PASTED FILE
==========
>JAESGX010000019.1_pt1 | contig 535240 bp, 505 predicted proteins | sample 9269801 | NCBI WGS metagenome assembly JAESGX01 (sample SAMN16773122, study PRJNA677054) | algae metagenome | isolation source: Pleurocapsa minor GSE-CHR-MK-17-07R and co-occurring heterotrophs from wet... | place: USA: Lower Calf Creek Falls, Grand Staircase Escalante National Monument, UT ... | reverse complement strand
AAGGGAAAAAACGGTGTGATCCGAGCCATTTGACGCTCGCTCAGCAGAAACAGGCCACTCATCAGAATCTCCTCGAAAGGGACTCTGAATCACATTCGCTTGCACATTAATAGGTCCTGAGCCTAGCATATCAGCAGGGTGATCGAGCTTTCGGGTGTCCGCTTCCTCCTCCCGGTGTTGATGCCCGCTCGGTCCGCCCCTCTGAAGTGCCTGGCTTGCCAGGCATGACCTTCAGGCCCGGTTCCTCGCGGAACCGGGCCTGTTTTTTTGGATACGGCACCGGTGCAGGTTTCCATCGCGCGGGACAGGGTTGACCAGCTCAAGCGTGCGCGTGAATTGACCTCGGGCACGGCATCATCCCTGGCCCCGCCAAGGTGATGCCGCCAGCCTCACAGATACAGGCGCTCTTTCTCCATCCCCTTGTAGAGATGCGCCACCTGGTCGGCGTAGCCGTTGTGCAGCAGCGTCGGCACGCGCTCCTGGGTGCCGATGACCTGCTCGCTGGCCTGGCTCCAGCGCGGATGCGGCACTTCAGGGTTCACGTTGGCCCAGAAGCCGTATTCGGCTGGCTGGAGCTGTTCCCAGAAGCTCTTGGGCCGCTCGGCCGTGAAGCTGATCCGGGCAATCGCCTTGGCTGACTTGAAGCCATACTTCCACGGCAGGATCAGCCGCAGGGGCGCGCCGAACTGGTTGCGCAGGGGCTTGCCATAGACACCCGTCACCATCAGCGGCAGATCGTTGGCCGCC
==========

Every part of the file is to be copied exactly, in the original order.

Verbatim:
>JAESGX010000019.1_pt1 | contig 535240 bp, 505 predicted proteins | sample 9269801 | NCBI WGS metagenome assembly JAESGX01 (sample SAMN16773122, study PRJNA677054) | algae metagenome | isolation source: Pleurocapsa minor GSE-CHR-MK-17-07R and co-occurring heterotrophs from wet... | place: USA: Lower Calf Creek Falls, Grand Staircase Escalante National Monument, UT ... | reverse complement strand
AAGGGAAAAAACGGTGTGATCCGAGCCATTTGACGCTCGCTCAGCAGAAACAGGCCACTCATCAGAATCTCCTCGAAAGGGACTCTGAATCACATTCGCTTGCACATTAATAGGTCCTGAGCCTAGCATATCAGCAGGGTGATCGAGCTTTCGGGTGTCCGCTTCCTCCTCCCGGTGTTGATGCCCGCTCGGTCCGCCCCTCTGAAGTGCCTGGCTTGCCAGGCATGACCTTCAGGCCCGGTTCCTCGCGGAACCGGGCCTGTTTTTTTGGATACGGCACCGGTGCAGGTTTCCATCGCGCGGGACAGGGTTGACCAGCTCAAGCGTGCGCGTGAATTGACCTCGGGCACGGCATCATCCCTGGCCCCGCCAAGGTGATGCCGCCAGCCTCACAGATACAGGCGCTCTTTCTCCATCCCCTTGTAGAGATGCGCCACCTGGTCGGCGTAGCCGTTGTGCAGCAGCGTCGGCACGCGCTCCTGGGTGCCGATGACCTGCTCGCTGGCCTGGCTCCAGCGCGGATGCGGCACTTCAGGGTTCACGTTGGCCCAGAAGCCGTATTCGGCTGGCTGGAGCTGTTCCCAGAAGCTCTTGGGCCGCTCGGCCGTGAAGCTGATCCGGGCAATCGCCTTGGCTGACTTGAAGCCATACTTCCACGGCAGGATCAGCCGCAGGGGCGCGCCGAACTGGTTGCGCAGGGGCTTGCCATAGACACCCGTCACCATCAGCGGCAGATCGTTGGCCGCC